Hare was also a popular dish for the rich; as far as I can see there are two separate recipes for hare in the 14th century English cookbook Forme of Cury and about seven or eight from the contemporaneous French text Le Menagier de Paris.
In addition to food, rabbits and hares were seen as good gifts and in 1345, the Prior of Ely sent sixty rabbits to Edward III – an enormous display of wealth. In fact, by the 14th century rabbits were seen as such a status symbol that during the Peasants’ Revolt of 1381, the rebels explicitly demanded that all men should have the right to take game and to hunt “hares in the field.”
Despite this, hares and rabbits were seen negatively in some circles. In medieval art and literature hares were sometimes seen as symbols of promiscuity. Even more concerningly, some thought hares were linked to the occult; the Malleus Maleficarum, a 15th century German text on witchcraft, commented that witches had the ability to transform themselves into hares.
Later, when the witch-crazes swept Europe during the 16th and 17th centuries, a Scottish woman called Isobel Gowdie confessed to turning herself into a hare by chanting:
I shall go into a hare,
With sorrow and sych and meickle care;
And I shall go in the Devil’s name,
Ay while I come home again.
Having confessed to the crime of witchcraft, the law stated that she be executed, but there’s no firm evidence whether this happened to Isobel or whether she was acquitted. Perhaps she really did turn herself into a hare and hopped away?
Whether witches in disguise or the real deal, you messed with hares at your peril.
The Smithfield Decretals, a mid 14th century manuscript, details some scenes where hares enact their revenge on the humans who blocked up their warrens, skinned them and ate them.
In this highly decorated manuscript there are numerous drolleries – fanciful drawings meant to titillate and amuse the reader.
Often these images depict imaginary mash-ups of animals; snails with human torsos or birds with elephant heads. As well as the more usual ones, the ones in the Smithfield Decretals also depict what can only be described as killer hares enacting revenge on the humans who would destroy them.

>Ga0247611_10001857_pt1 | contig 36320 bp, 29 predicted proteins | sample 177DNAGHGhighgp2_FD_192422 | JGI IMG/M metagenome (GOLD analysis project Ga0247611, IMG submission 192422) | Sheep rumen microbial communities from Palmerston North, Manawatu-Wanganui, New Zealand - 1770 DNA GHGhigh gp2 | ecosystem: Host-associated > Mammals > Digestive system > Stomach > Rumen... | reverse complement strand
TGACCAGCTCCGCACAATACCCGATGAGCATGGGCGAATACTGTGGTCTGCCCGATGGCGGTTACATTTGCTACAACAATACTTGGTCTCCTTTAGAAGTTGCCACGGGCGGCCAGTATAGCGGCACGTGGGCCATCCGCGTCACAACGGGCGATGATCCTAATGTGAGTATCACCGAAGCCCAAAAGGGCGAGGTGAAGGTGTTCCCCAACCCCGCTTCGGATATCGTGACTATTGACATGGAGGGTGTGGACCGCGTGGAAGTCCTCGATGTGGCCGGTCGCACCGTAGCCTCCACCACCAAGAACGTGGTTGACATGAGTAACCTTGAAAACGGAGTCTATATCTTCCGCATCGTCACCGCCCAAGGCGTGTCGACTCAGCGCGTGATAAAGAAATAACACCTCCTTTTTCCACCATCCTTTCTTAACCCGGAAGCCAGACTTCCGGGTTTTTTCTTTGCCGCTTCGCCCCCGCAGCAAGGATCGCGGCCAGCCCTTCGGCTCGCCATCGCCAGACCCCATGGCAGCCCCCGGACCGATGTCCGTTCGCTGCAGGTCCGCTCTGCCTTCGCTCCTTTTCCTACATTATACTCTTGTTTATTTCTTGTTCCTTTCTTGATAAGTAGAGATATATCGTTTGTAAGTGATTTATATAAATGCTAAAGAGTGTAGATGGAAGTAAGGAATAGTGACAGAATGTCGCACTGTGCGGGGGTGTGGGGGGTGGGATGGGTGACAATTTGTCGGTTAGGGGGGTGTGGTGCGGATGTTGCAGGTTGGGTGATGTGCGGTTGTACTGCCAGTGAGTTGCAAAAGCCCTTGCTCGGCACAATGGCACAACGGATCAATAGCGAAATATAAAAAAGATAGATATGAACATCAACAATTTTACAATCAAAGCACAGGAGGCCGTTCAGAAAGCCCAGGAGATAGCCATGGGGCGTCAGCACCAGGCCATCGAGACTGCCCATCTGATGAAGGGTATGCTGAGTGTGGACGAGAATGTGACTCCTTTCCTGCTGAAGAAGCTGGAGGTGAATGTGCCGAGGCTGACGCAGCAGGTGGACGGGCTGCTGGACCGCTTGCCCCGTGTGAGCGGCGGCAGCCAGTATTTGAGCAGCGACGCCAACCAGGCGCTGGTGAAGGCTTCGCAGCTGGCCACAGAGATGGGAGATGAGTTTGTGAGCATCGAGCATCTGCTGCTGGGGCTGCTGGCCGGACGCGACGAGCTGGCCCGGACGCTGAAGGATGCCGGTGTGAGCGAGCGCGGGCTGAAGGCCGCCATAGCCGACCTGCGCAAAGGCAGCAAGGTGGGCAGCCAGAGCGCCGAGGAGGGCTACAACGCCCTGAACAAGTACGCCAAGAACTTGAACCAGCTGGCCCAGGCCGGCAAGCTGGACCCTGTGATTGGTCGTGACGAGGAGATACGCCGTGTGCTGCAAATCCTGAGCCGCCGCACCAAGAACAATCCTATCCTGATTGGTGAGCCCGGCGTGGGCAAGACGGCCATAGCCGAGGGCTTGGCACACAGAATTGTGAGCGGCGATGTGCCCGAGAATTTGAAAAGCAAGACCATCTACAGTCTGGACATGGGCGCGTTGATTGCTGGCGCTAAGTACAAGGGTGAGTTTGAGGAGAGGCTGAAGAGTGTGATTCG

In one image two hares flay a bound man alive, starting at his feet. Rather than watching the unfortunate victim, the hares’ unfeeling, bulbous eyes are askew – an artist’s comment on nature’s detachment from human suffering or, (like my own arty shortcomings) an inability to draw perspective? You be the judge.
In another, a hare carries a trussed up man on a stick while another triumphantly blasts a tune on a hunting horn. In yet another, a hare is seen with a ridiculously long sword, beheading a man. It’s probably worth noting that medieval people didn’t do realism in their art (in case you’d not worked it out.) This included realistic facial expressions – so rather than screaming in agony, the man being beheaded is just frowning sadly, as if the whole thing is slightly inconvenient (take a look at the images at the end to see what I mean.)
Rather than being a crafty design to get people to go vegetarian by forcing them to confront the reality of their hare-hunting ways, these images represented the idea of the world turned upside down; the hunted becomes the hunter. Just think on that while you’re searching for your eggs on Easter Sunday.
Who wants a biscuit?
I could have written a post about hot cross buns or tried making another Simnel Cake. But I didn’t fancy any of that. Instead, I wanted to draw some art and I wanted art that celebrated the mighty Easter bunny in all its glory. And I wanted it to be delicious.
So this Easter, in addition to my foil wrapped egg(s), I’ll also be tucking into some very special Easter biscuits depicting the more unusual aspects of the human/
Easter bunny relationship. The images are taken from a variety of texts so even though the recipe isn’t medieval the artwork, according to my teacher at least, sure is.